At the same time it was impressed upon me from the earliest days that being Jewish was one of the central facts of my existence. Perhaps the same is true of the great majority of Jews — or was, during the Hitler era. But there are degrees of Jewishness, and two circumstances combined to strengthen my commitment. In the first place, my family was Orthodox in principle, and semi-Orthodox in practice: religion underlay our lives. Second, my father's family were relative latecomers to England. My father had been born and spent his childhood in Eastern Europe, in a world which was very remote from my own, yet with which I felt (on occasion) a strong emotional bond.
In describing this mixed inheritance and how it worked itself out, I have concentrated as much on atmosphere as on incident, on social setting as on anecdote. The book is an account of a childhood in which beliefs and a sense of cultural differences played a large part. To some extent, which may give it a representative value, it is meant be a record of those beliefs and of the attitudes or feelings which went with them.
But no life is ever merely representative. Broad social patterns give this book its framework, but it is also, I hope, a demonstration of how those patterns were constantly modified by accident and circumstance, by personal interests and individual temperament. To devote a whole book to one's childhood — unless it was a childhood marked by great external dramas, which I can't claim — is inevitably to lay oneself open to charges of being self-absorbed. But no memoir is worth writing unless it has the courage of its uniqueness, and if it isn't self-absorbed it is nothing at all.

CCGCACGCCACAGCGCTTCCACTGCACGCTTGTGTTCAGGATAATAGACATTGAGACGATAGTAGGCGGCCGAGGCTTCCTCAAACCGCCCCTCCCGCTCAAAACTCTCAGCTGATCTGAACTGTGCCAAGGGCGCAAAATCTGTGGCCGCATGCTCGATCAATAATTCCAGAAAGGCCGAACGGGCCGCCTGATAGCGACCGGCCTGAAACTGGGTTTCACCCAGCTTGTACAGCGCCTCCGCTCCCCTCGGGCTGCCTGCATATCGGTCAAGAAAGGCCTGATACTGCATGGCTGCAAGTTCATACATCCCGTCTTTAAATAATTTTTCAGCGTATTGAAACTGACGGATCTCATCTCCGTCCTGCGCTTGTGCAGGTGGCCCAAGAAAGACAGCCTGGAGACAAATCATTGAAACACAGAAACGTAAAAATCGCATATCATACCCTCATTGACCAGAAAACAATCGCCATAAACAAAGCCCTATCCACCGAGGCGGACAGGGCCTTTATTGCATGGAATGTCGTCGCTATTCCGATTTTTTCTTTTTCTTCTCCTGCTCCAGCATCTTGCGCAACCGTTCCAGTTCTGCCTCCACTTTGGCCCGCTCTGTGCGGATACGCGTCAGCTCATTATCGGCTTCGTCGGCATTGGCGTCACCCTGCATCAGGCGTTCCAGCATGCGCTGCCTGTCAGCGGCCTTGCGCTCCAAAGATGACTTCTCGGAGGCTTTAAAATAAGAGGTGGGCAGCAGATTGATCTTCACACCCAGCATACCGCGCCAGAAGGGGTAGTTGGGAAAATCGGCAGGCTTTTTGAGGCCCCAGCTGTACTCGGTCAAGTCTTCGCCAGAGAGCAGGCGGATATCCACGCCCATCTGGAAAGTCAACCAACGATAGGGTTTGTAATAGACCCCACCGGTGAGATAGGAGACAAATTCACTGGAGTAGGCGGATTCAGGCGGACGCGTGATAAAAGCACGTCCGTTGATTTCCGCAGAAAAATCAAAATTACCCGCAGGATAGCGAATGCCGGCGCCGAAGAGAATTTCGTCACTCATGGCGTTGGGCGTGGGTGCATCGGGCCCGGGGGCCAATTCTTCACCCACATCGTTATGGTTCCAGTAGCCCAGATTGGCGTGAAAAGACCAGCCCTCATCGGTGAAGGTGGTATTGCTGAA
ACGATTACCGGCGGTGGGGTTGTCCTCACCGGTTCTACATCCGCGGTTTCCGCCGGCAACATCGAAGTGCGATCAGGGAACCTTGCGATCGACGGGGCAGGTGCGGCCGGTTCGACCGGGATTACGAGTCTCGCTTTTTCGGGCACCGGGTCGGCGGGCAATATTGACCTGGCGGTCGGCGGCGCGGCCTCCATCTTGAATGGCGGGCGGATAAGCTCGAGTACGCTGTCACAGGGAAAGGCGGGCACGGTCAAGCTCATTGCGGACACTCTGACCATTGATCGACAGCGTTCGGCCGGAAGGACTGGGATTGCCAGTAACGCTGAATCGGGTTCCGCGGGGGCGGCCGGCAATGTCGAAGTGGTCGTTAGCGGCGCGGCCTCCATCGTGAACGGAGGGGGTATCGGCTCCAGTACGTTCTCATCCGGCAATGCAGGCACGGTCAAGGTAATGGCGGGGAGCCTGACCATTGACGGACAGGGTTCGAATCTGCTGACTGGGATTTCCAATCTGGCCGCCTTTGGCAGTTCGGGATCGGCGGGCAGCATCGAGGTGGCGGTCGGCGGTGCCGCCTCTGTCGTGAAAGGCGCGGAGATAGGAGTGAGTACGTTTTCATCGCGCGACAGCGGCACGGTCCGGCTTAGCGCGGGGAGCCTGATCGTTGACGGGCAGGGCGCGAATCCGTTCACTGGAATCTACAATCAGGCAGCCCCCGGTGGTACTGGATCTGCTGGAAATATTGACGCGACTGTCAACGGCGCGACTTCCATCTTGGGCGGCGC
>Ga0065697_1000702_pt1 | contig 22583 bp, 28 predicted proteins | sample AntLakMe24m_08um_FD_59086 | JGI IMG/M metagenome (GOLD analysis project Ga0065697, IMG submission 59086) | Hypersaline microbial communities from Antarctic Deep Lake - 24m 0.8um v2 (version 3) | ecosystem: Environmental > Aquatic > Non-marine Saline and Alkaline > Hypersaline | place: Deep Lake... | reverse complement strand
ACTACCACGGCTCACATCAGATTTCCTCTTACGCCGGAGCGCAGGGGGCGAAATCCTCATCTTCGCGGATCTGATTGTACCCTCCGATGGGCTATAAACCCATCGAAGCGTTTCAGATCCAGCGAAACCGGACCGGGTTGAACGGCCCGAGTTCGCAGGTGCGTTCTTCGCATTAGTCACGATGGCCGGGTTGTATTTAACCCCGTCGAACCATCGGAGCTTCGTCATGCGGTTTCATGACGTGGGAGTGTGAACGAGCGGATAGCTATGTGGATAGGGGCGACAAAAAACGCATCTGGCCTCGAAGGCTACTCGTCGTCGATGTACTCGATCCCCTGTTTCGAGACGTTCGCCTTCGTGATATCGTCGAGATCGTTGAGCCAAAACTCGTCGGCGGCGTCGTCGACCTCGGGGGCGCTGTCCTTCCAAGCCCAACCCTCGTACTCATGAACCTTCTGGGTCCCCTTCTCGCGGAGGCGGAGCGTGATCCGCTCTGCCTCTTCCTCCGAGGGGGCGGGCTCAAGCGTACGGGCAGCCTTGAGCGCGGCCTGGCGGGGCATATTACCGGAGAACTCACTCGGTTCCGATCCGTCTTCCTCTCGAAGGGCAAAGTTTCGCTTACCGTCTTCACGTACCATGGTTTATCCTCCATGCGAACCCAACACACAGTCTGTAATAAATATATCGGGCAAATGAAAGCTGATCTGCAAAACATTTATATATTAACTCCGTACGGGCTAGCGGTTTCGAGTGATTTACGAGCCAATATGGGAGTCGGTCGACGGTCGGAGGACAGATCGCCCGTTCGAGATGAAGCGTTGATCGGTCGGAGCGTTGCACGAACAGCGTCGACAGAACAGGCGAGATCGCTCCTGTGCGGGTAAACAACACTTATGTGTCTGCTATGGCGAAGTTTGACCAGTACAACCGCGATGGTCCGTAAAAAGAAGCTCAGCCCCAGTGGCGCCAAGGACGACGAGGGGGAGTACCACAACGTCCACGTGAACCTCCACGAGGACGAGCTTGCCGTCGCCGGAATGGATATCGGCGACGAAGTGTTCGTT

A number of friends have given me valuable assistance or editorial advice. I would particularly like to thank Jenny Uglow, Miriam Gross and Neil Kozodoy.
I am grateful to the following for permission to reproduce copyright material: Carcanet Press for quotation from The Terrible Shears by D.J. Enright; Faber and Faber for quotations from 'The Price' by W.H. Auden, 'Burnt Norton' and 'Burbank with a Baedeker' by T.S. Eliot, and David Higham Associates for 'Sunday Morning' by Louis MacNeice. Part of Chapter 15 first appeared, in a somewhat different form, in Commentary (New York), and is reprinted by kind permission of the editor and publishers.